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Abstract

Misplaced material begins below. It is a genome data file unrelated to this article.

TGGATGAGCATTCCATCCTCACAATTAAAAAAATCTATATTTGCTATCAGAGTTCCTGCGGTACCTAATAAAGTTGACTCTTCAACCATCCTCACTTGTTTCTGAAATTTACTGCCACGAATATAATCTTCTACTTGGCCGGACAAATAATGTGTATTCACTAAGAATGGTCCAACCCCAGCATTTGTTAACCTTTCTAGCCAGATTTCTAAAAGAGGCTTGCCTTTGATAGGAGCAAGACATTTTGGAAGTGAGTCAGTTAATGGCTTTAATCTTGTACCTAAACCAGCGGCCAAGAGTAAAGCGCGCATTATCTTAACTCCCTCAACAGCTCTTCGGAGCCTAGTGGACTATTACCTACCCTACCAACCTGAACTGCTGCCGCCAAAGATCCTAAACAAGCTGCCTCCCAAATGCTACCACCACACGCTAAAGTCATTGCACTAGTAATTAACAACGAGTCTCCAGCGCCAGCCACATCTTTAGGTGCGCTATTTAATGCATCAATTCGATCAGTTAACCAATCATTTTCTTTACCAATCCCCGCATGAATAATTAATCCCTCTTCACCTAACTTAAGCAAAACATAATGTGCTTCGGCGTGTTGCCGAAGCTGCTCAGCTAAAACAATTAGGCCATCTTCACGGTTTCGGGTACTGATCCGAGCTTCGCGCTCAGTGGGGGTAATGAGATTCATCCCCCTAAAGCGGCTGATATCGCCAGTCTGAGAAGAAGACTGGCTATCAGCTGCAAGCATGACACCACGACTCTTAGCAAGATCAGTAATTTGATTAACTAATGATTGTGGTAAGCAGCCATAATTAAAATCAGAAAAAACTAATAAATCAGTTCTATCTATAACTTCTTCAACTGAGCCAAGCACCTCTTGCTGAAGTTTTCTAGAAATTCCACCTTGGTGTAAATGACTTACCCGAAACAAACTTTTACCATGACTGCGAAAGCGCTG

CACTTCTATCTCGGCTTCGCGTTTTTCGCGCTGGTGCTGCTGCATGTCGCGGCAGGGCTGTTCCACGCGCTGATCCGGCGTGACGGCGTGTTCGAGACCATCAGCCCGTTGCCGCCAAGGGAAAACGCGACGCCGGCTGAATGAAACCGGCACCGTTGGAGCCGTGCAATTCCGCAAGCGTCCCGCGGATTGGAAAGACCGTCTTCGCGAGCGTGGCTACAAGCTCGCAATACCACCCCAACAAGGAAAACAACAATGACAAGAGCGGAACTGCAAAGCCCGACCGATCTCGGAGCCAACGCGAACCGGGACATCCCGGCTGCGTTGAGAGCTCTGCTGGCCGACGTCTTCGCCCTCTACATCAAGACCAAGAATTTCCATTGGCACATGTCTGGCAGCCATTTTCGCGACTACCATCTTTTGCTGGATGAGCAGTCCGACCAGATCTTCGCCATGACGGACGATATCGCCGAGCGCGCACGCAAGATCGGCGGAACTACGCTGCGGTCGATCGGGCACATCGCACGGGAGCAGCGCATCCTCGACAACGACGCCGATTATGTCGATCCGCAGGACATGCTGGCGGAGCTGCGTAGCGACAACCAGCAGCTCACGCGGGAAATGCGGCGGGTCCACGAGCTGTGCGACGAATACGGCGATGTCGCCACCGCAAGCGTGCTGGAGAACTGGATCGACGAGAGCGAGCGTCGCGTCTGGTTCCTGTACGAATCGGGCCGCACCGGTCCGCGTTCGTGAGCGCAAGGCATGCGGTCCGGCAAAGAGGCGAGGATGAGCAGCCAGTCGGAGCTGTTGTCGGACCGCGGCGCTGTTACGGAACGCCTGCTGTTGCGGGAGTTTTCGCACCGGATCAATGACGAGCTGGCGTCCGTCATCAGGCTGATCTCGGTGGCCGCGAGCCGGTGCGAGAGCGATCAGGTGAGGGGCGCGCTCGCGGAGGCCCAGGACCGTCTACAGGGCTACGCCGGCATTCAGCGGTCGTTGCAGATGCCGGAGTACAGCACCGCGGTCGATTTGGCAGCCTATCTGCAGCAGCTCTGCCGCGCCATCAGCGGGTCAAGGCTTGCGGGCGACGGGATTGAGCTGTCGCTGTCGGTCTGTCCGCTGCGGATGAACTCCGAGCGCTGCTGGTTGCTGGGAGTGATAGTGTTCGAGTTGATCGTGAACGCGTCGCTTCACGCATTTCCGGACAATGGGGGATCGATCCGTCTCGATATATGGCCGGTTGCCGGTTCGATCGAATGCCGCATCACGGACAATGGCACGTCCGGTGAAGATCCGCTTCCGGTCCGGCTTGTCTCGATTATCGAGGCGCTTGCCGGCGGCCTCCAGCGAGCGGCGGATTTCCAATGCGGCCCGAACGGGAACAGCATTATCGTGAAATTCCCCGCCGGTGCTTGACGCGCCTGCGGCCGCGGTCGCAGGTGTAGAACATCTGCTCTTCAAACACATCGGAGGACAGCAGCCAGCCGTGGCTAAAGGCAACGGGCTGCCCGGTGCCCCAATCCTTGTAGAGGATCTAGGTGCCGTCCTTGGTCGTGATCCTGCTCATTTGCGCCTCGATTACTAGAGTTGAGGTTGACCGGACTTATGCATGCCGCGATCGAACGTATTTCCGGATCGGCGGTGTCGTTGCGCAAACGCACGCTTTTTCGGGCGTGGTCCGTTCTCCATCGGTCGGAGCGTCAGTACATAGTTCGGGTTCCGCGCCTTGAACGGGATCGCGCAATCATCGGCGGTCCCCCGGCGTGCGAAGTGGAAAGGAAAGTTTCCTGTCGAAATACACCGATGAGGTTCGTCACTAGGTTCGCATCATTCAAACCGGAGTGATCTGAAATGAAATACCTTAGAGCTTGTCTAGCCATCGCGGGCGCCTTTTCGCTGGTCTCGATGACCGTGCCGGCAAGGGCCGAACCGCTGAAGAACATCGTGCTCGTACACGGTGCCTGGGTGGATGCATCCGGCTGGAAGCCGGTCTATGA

Representing a new approach to the field of Amorite studies, this dissertation, by analyzing the Middle Bronze Age history of the polity of Ugarit, specifically considers whether the material culture and language of Ugarit reflect a degree of cultural correspondence with other sites and cultures known from the Bronze Age Levant. The goal of this approach is two-fold. First, the object of the study is to delve into the Middle Bronze Age history of the site of Ugarit, to understand more about when the Ugaritian dynasty known from the Late Bronze Age first arrived at the site and whether parallels can be drawn with other sites in the region. Second, the study hopes to shed light on the cultural affiliations of the inhabitants of the site of Ugarit in the Middle and Late Bronze Age specifically through evaluating the linguistic orientation of the language of Ugaritic in light of the other Northwest Semitic dialects known from the Bronze Age Levant. In our pursuit of the historical origins of Ugarit, we are not in search of a uniform “Amorite” or “Canaanite” material culture or language. Rather, this study pursues a far more nuanced view of populations in the Bronze Age Levant, with the specific goal of seeing the ancient polity of Ugarit as a unique kin-based culture that shares close ties with other populations in the Levant. ,When viewed in conjunction, the archaeological and linguistic material uncovered in this study serves to enhance our understanding of the historical complexity and diversity of the Middle Bronze Age period of international relations at the site of Ugarit. We might describe the Middle Bronze Age as the first period of true international relations documented by both material features and texts, as population movement, economic growth, and trade all contributed to the reemergence of urbanism after an extended period of ruralism at the end of the Early Bronze Age. The site of Ugarit, strategically located at the intersection of the main maritime and overland trade routes, stood at the center of this new age of international trade and interaction between Mesopotamia and the northern and southern Levant. The population which originally settled the site early in the Middle Bronze Age took advantage of this new period of economic growth, quickly expanding the Middle Bronze Age settlement at the site. Archaeological remains and linguistic evidence indicate that this Middle Bronze Age settlement at the site of Ugarit shared close cultural affiliations with the neighboring Amorite kingdoms, indicating that Ugarit was likely a localized expression of Amorite political expansion in the Middle Bronze Age. While many other Amorite kingdoms were destroyed at the end of the Middle Bronze Age, the Amorite kingdom of Ugarit retained its autonomy throughout the tumultuous transition from the Middle to Late Bronze Age, thereby preserving its Amorite cultural and religious heritage over the course of more than half a millennium.

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